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under procedures set forth in $37.7 of this title.

$38.3 Definitions. See §37.3 of this title.

$38.4 Miscellaneous instructions.

(a) Dimensional conventions. Dimensions that are not noted as minimum or maximum are absolute. (b) Dimensional tolerances. All dimensions are subject to conventional engineering tolerances for material properties and field conditions, including normal anticipated wear not exceeding accepted industry-wide standards and practices. (c) Notes. The text of these guidelines does not contain notes or footnotes. Additional information, explanations, and advisory materials are located in the Appendix. (d) General terminology. (1) Comply with means meet one or more specification of these guidelines. (2) If or if * * * then denotes a specification that applies only when the conditions described are present. (3) May denotes an option or alternative. (4) Shall denotes a mandatory Specification Or requirement. (5) Should denotes an advisory specification or recommendation.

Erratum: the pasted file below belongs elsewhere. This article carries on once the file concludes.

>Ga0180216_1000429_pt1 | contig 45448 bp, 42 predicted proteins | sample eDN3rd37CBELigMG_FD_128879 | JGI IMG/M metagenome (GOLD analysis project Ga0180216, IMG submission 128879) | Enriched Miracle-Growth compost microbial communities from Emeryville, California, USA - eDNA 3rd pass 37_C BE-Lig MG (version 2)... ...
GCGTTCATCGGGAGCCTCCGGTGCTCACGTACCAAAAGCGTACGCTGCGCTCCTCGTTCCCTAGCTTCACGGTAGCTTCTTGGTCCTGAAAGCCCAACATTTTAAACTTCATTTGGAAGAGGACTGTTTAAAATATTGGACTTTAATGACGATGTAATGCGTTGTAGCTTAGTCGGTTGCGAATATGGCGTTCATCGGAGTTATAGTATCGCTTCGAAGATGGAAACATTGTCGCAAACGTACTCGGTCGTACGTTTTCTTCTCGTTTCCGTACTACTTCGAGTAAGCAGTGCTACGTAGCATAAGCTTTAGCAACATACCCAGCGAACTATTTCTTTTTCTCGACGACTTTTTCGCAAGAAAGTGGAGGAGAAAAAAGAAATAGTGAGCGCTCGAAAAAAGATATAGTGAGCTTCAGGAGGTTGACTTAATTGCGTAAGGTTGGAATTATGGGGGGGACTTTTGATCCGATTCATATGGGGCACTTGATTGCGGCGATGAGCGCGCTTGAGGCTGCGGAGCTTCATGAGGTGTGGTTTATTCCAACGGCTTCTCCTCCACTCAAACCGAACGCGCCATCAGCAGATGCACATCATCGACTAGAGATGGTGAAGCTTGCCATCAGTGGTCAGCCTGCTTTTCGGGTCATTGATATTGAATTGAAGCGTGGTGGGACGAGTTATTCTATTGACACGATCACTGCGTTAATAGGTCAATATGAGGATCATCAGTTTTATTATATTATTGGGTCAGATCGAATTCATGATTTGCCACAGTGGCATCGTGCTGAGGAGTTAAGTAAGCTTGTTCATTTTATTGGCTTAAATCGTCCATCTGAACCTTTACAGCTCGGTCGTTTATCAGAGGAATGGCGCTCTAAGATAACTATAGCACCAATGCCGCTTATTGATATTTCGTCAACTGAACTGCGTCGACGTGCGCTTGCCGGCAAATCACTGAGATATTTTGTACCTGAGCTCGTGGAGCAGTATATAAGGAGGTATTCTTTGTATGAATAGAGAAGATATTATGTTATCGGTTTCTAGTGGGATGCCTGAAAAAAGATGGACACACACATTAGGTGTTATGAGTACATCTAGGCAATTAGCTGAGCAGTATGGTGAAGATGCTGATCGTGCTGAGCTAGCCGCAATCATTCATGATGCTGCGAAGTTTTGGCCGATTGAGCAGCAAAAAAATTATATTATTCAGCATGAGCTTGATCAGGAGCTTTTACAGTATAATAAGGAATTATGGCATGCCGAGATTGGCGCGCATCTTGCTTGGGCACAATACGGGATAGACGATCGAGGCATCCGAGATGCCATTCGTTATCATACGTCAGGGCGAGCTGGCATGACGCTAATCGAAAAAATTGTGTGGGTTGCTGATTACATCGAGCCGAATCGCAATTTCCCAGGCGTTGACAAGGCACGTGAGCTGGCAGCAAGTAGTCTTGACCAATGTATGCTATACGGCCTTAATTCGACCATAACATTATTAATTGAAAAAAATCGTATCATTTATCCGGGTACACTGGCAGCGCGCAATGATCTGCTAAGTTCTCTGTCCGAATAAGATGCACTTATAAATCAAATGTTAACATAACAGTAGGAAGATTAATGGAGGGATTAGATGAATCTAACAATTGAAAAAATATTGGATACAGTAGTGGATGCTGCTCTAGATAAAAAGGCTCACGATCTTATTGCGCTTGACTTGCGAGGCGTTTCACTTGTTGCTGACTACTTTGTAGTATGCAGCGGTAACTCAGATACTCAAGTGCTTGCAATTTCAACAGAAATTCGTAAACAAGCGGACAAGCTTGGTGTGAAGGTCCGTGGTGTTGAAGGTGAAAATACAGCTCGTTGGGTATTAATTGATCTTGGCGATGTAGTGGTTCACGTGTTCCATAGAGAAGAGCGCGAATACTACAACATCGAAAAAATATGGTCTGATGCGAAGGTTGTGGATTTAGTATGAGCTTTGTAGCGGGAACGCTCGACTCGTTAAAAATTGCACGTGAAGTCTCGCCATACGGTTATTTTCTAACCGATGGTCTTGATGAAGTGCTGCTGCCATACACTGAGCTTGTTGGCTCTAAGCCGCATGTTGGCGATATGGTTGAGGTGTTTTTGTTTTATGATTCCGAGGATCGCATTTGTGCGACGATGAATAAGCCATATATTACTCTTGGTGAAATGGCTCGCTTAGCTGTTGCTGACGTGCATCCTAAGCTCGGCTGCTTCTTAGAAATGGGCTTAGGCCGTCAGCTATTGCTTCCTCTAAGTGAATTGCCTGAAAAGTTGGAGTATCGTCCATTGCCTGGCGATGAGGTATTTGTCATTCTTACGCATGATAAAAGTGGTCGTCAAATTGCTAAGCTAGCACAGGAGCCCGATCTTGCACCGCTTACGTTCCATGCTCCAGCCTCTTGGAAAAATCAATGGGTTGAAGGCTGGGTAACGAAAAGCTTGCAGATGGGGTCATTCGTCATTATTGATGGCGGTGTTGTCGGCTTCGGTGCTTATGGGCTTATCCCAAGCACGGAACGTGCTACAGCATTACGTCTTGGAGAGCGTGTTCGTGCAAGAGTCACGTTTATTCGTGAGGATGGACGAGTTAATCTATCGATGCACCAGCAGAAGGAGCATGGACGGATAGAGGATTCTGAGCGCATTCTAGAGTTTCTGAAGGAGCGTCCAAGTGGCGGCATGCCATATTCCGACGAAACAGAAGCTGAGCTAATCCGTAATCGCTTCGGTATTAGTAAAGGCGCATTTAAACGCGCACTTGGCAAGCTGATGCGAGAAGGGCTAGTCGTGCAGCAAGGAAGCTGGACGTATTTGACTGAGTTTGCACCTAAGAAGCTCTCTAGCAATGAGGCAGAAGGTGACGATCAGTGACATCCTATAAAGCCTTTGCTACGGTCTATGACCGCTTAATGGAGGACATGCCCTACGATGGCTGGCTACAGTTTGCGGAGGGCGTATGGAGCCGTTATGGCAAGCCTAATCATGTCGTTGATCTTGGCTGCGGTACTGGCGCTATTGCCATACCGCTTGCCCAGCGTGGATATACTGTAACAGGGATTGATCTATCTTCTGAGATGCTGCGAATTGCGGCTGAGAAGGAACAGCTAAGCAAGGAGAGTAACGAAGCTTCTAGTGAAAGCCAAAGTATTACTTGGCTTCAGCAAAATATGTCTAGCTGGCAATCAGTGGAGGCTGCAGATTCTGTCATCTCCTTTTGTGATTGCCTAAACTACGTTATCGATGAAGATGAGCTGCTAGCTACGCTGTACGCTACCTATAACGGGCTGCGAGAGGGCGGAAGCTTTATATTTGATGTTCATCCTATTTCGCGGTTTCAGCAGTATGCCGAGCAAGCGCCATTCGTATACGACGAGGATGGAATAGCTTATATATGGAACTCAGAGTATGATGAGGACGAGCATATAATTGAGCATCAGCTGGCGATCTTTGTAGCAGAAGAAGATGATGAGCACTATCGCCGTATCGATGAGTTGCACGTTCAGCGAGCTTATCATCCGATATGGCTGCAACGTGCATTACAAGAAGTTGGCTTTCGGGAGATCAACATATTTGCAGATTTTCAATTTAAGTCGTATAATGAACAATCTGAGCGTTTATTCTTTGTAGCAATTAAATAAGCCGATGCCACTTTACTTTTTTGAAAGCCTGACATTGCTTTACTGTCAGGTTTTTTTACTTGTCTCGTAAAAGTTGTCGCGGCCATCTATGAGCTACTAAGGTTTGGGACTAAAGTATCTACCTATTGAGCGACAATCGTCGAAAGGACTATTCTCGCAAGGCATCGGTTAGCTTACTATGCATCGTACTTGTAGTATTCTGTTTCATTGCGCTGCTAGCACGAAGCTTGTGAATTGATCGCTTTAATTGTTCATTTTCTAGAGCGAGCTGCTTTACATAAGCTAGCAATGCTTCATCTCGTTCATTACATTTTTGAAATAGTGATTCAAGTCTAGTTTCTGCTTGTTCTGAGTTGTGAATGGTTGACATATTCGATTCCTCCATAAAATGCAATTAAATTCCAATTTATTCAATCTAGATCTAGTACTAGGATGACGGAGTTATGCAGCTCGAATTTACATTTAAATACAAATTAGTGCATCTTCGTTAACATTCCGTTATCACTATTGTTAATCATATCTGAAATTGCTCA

Subport B–Buses, Vons dnd Systems

$38.21 General.

(a) New, used or remanufactured buses and vans (except over-the-road buses covered by subpart G. Of this part), to be considered accessible by regulations in part 37 of this title shall comply with the applicable provisions of this subpart.

(b) If portions of the vehicle are modified in a way that affects or could affect accessibility, each such portion shall comply, to the extent practicable, with the applicable provisions of this Subpart. This provision does not require that inaccessible buses be retrofitted with lifts, ramps or other boarding devices.

$38.23 Mobility aid accessibility.

(a) General. All vehicles covered by this subpart shall provide a level